America is justified in its foreign policy

A common idea among many think tanks today is that America should leave the world alone and stay out of world affairs.

Isolationist thinking has come to the surface especially after U.S. forces invaded Iraq. I heard people utter this sentiment many times with expressions such as, “Why is America such a bully?” or “Everybody hates us now after we have gone into Iraq!” and finally, “bring the troops home!”

First of all, the United States is the most powerful, influential and wealthy superpower on earth. This gives us considerable clout to pursue our interests and our greatest concern is the safety of our country and its citizens. America has many vicious enemies that would like nothing more than to see our great experiment with freedom fail.

Thus, we must protect our country against those enemies.We do this with our armed forces. The armed forces do much more than sit around at bases in the United States and look at a radar screen all day. Many troops are strategically stationed overseas near potential hotspots so that if and when hostilities arise, the soldiers are close at hand.

South Korea is an excellent example. In this country we have stationed thousands of troops behind a demilitarized zone of barbed wire and land mines to protect the people of East Asia against a hostile North Korean threat.

Behind the demilitarized zone, the threat of Kim Jong Il’s million man army is contained and its nuclear arsenal, which Bill Clinton provided funding for, is closely monitored.

If Kim attacks our ally South Korea or tries to launch an attack on the United States our troops would be ready to defend over there, not here. America becomes involved in global affairs not to bully people but to protect the safety and interests of its citizens and to allies around the world.

The same can be said about Iraq. We now see all types of terrorists coming out of the woodwork from neighboring countries to attack the United States and coalition troops. This is the war on terror. Our troops are fighting the terrorists overseas and not on the streets of Chicago, Philadelphia or New York. Troops are being lost and that is dreadful, but their mission must not be forgotten. Our brave men and women are defeating the terrorists and bringing democracy and human dignity to a region of the world that has none.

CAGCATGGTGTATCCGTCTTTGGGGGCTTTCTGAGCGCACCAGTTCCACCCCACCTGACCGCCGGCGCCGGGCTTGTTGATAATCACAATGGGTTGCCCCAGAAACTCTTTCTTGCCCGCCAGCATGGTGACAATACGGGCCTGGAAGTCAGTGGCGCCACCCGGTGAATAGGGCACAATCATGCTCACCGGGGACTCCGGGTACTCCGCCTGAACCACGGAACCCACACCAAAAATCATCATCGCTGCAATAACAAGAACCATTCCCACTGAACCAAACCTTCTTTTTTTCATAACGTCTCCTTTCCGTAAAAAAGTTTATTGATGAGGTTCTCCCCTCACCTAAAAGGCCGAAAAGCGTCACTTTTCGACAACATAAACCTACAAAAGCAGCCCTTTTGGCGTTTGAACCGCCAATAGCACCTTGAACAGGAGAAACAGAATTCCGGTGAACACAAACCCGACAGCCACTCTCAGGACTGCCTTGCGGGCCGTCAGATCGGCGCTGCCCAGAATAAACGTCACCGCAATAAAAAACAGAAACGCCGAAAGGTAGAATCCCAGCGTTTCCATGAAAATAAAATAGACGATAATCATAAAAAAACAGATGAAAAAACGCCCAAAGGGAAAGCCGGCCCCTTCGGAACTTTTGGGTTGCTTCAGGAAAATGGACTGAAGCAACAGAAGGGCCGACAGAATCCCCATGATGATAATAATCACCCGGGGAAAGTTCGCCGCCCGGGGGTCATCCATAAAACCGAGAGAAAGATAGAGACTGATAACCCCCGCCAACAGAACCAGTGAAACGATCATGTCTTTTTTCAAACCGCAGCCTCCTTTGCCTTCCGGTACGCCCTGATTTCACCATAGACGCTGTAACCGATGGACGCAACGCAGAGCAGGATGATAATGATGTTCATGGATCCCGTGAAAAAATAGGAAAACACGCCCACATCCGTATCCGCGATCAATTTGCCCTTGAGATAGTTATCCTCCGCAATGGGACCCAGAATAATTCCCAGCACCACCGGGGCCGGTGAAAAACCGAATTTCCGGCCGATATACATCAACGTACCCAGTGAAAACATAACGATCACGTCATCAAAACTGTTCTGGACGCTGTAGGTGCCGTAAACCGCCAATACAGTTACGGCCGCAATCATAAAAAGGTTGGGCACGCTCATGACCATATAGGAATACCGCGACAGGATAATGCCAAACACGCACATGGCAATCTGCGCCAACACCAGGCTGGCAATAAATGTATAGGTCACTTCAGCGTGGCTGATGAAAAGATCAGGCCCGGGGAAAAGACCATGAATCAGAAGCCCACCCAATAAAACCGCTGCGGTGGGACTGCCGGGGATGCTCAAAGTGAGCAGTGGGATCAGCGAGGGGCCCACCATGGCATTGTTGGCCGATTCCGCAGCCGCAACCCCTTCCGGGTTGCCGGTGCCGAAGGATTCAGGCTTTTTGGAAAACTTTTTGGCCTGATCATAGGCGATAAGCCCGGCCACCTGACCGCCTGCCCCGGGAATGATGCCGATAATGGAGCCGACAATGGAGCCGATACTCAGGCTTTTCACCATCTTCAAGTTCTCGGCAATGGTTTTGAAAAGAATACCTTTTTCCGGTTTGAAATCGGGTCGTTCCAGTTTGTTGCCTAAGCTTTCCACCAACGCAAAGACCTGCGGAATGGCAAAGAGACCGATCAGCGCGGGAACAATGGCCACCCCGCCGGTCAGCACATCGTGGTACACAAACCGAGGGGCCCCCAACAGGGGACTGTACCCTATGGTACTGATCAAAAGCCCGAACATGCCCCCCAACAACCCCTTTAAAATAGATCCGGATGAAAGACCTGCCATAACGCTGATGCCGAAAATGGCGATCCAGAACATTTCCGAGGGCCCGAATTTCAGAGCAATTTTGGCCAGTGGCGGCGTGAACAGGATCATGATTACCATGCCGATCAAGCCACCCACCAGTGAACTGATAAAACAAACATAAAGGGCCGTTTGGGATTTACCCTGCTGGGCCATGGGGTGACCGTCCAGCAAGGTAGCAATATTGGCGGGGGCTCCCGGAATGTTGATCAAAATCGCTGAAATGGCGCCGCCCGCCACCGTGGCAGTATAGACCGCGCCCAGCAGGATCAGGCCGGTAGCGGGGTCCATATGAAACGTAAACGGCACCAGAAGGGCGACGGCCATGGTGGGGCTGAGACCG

The United States is facing opposition on many fronts. France, Germany, Russia, and China have supported very few U.S. foreign policies although they pretend to be open minded.

The idea that everyone hates America more in 2003 is ridiculous and irrelevant. France, for example, has been anti-American for half of a century. Even so, we should be worrying about the consequences of our actions rather than what other countries and the United Nations bureaucrats will think of us.

Furthermore, the United States has its own interests but so does every country in the world. If it were in France’s or the United Nations’ best interest to support the United States they would do so. It’s not that they are more “progressive” or care more about human rights.

Most liberals love crazy conspiracy stories about Bush and Cheney, but here is one that is actually true.

France wanted to stop the war to protect its own oil interests in Iraq and the United Nations wished to cover up the billions of dollars it skimmed off the corrupt “Oil for Food” program. These countries oppose our every action now, but who will they run crying to for support at the first sign of trouble? The United States.

It is apparent that our troops cannot return home now even if a couple of outraged liberal mothers want them back. If we pull out now, Iraq would lose all sense of law and order and probably revert to the former Baathist controlled state.

All of the lives lost and the resources spent would be in vain. Iraqi children will never have a future, Iraqi women will once again live in terror of Saddam’s rape rooms and men will fear speaking up in public or running for office.

Americans have to get their heads out of the sand and realize that no war lasts a week. This will be a long drawn out struggle, but we will win.